Fluoropolymer (FC)

Co-Authors and contributors

  • Dr Lee Hitchens, Nexus

Fluoropolymer Surface Modifiers (FC) are ultra thin coatings that are normally applied at a few microns in thickness although they can be applied as much thicker coatings.

The surface modifiers do a different job to the liquid coatings.

What fluoropolymer coatings do is effectively change the surface energy of the substrate they are applied to. This change in energy makes it harder for liquids like water and oils to wet the surface and cause corrosion.

Fluoropolymers in Use

The main advantage of using the ultra thin surface modifiers compared to the standard conformal coatings is that since this type of coating is so thin it generally is not necessary to use masking.

This is because the mechanical action of connecting the components together normally removes the very thin coating and good electrical connections are made.

Also an important point to realise is that no coating manufacturer of surface modifiers will guarantee that you do not need to mask the connectors.

Types of Fluoropolymer Surface Modifiers

There are several variations in ultra thin conformal coatings out in the market now but two of the most popular types are Liquid Materials and Partial Vacuum Deposited Materials.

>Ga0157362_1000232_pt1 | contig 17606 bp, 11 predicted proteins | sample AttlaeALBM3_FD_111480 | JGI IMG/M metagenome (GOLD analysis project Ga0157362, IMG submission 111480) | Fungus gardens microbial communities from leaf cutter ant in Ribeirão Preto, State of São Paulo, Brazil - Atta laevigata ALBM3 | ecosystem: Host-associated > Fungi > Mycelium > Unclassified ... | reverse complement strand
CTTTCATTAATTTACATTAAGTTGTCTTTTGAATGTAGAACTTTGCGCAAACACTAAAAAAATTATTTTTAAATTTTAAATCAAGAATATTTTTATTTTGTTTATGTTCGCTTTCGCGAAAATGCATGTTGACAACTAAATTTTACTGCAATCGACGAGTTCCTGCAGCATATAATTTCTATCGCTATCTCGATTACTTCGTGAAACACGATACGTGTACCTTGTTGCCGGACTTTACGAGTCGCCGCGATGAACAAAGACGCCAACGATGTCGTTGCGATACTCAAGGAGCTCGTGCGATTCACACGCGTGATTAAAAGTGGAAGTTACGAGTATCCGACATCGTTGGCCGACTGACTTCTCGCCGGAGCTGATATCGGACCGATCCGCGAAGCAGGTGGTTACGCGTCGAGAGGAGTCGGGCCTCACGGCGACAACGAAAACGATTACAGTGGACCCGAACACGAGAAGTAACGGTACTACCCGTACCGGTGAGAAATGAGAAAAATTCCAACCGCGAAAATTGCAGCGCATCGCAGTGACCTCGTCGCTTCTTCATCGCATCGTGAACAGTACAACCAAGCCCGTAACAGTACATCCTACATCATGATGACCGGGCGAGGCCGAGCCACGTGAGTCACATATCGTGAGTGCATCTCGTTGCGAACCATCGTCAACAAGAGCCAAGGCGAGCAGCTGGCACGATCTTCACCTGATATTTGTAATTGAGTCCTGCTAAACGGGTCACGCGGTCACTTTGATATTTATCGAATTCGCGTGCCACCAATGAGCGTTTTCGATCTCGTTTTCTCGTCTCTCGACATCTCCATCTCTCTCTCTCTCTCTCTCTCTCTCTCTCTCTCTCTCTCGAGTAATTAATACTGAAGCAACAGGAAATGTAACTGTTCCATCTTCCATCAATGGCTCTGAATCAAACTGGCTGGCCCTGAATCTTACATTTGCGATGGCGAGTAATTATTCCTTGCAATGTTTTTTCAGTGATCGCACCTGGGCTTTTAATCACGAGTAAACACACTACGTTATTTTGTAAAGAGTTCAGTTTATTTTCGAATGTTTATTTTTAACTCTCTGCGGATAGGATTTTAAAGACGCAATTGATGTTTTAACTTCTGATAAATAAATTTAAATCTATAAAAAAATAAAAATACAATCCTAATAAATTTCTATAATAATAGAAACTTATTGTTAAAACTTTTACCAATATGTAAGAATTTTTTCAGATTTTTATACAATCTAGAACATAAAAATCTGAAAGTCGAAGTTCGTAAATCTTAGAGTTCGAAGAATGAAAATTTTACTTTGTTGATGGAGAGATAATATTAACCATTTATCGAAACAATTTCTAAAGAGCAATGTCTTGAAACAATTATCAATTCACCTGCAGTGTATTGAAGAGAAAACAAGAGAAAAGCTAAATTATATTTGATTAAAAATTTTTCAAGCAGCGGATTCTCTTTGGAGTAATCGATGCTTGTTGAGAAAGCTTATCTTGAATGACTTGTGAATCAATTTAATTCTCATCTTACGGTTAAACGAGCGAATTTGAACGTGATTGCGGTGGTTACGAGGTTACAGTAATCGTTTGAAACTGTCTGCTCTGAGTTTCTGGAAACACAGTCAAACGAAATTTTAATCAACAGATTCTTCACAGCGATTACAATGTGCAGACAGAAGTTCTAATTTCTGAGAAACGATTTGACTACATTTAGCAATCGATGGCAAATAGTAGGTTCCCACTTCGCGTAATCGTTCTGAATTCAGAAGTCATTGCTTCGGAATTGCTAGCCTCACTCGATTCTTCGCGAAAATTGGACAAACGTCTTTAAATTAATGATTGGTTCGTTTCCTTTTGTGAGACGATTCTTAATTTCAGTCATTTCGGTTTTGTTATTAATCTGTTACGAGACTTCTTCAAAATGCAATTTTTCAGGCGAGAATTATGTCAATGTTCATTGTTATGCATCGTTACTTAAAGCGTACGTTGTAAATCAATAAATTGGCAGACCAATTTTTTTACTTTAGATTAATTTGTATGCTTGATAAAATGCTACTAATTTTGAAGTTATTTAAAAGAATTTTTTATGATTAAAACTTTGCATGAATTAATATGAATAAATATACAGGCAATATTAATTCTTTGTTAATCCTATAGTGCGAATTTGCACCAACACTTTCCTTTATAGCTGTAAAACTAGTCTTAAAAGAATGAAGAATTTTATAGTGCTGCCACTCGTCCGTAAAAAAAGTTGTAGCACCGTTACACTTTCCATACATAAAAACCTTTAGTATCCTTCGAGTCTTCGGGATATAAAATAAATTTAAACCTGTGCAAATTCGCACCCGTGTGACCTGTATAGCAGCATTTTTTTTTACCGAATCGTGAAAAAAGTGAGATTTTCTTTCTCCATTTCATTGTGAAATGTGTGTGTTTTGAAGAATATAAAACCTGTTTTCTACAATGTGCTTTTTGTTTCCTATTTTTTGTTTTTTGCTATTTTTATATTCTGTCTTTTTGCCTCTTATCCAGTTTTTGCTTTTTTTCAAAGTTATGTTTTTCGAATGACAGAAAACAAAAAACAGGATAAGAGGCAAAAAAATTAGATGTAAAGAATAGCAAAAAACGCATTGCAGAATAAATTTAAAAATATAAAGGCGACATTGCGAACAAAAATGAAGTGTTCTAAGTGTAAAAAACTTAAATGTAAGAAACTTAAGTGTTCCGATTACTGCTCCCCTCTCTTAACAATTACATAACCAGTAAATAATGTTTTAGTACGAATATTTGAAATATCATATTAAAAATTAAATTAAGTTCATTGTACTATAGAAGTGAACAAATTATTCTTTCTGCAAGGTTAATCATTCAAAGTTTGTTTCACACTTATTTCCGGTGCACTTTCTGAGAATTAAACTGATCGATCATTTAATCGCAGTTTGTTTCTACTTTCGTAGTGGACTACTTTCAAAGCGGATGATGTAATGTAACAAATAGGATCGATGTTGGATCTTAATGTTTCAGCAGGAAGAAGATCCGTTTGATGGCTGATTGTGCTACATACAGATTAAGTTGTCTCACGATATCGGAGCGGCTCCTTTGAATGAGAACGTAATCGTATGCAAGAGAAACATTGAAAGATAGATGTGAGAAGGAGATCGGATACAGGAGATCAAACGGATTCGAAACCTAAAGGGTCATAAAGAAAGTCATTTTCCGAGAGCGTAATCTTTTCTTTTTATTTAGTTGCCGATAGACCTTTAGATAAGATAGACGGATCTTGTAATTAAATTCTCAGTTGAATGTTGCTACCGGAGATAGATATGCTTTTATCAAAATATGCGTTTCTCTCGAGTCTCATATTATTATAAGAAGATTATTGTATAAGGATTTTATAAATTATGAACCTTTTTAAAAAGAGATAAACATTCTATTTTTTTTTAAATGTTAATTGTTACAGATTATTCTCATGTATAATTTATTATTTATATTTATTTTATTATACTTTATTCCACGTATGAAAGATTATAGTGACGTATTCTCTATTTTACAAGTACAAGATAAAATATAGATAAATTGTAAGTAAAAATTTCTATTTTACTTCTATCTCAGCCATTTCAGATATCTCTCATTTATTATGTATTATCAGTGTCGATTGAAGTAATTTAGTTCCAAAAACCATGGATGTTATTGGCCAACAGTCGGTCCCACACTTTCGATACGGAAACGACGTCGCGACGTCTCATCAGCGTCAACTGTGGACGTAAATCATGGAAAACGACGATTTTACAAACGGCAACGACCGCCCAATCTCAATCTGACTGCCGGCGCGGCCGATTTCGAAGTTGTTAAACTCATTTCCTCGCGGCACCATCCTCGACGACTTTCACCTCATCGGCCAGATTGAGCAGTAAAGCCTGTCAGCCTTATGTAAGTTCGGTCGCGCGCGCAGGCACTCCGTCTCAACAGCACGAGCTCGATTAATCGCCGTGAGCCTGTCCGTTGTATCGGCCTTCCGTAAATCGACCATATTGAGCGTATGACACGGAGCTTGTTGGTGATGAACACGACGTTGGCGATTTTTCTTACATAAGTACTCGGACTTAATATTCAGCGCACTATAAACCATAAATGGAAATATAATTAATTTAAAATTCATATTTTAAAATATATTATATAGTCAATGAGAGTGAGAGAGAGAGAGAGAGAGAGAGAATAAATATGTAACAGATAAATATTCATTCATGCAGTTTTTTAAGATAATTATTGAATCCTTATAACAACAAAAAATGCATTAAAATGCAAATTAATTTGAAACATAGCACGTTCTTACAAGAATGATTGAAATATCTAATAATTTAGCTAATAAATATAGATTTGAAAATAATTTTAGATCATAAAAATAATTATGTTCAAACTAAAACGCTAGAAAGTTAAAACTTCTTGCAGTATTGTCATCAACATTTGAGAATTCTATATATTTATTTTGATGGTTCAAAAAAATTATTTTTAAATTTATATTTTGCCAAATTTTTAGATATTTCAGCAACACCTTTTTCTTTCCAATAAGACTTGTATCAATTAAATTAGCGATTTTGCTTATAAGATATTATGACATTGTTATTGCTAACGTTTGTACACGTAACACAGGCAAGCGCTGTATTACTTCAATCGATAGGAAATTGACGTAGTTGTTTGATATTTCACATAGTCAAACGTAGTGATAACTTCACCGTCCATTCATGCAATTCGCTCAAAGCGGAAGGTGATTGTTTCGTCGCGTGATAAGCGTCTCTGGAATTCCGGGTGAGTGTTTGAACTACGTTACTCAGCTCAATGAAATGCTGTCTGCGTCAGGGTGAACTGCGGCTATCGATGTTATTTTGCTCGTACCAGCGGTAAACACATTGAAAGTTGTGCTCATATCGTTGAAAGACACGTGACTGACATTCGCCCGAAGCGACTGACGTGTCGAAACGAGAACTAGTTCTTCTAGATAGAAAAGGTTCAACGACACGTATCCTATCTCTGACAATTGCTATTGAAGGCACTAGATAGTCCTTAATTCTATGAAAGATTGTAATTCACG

Liquid Materials
  • Liquid Materials which dry onto the substrate.
  • These fluorochemical polymer coatings are generally suspended in an fluorinated solvents.
  • They are non-flammable, generally low toxicity and not VOCs (Volatile Organic Compounds).
  • Their concentration is in the region of 1-2% solids.
  • The surface modifier can be spray, dipped or brushed. But, the preferred method is dipping since one of the most important advantages highlighted by the manufacturers of these coatings is that in general you don’t need to mask the components.
Partial Vacuum Deposited Materials
  • Partial Vacuum Deposited Materials are applied in a partial vacuum deposition.
  • The coating is deposited onto the surface in a gaseous state.
  • The monomer (coating before it joins together) is released as a gas into the chamber.
  • The monomer forms covalent bonds with the free radical sites as the coating loves to stick to clean sites.
  • The coating polymerises (the small monomers join together to make very long molecules called polymers) and forms the hydrophobic layer.
  • The chamber is brought back to room temperature and the substrate is coated.

Further information can be found by clicking Alternative Coatings: Surface Modifiers

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